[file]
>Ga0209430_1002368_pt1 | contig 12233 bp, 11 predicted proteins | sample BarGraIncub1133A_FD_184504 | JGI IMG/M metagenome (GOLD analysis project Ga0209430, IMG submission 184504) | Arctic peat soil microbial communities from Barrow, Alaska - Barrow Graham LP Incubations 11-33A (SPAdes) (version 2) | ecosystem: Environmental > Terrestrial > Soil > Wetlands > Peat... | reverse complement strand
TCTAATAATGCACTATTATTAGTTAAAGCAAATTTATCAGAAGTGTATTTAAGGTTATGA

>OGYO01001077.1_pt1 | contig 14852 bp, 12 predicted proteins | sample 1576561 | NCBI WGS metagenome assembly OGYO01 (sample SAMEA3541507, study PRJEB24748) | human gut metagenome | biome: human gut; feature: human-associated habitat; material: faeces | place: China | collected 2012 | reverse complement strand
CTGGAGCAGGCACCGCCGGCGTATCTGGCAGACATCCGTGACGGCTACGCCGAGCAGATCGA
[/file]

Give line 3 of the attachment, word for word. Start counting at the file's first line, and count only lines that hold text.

>OGYO01001077.1_pt1 | contig 14852 bp, 12 predicted proteins | sample 1576561 | NCBI WGS metagenome assembly OGYO01 (sample SAMEA3541507, study PRJEB24748) | human gut metagenome | biome: human gut; feature: human-associated habitat; material: faeces | place: China | collected 2012 | reverse complement strand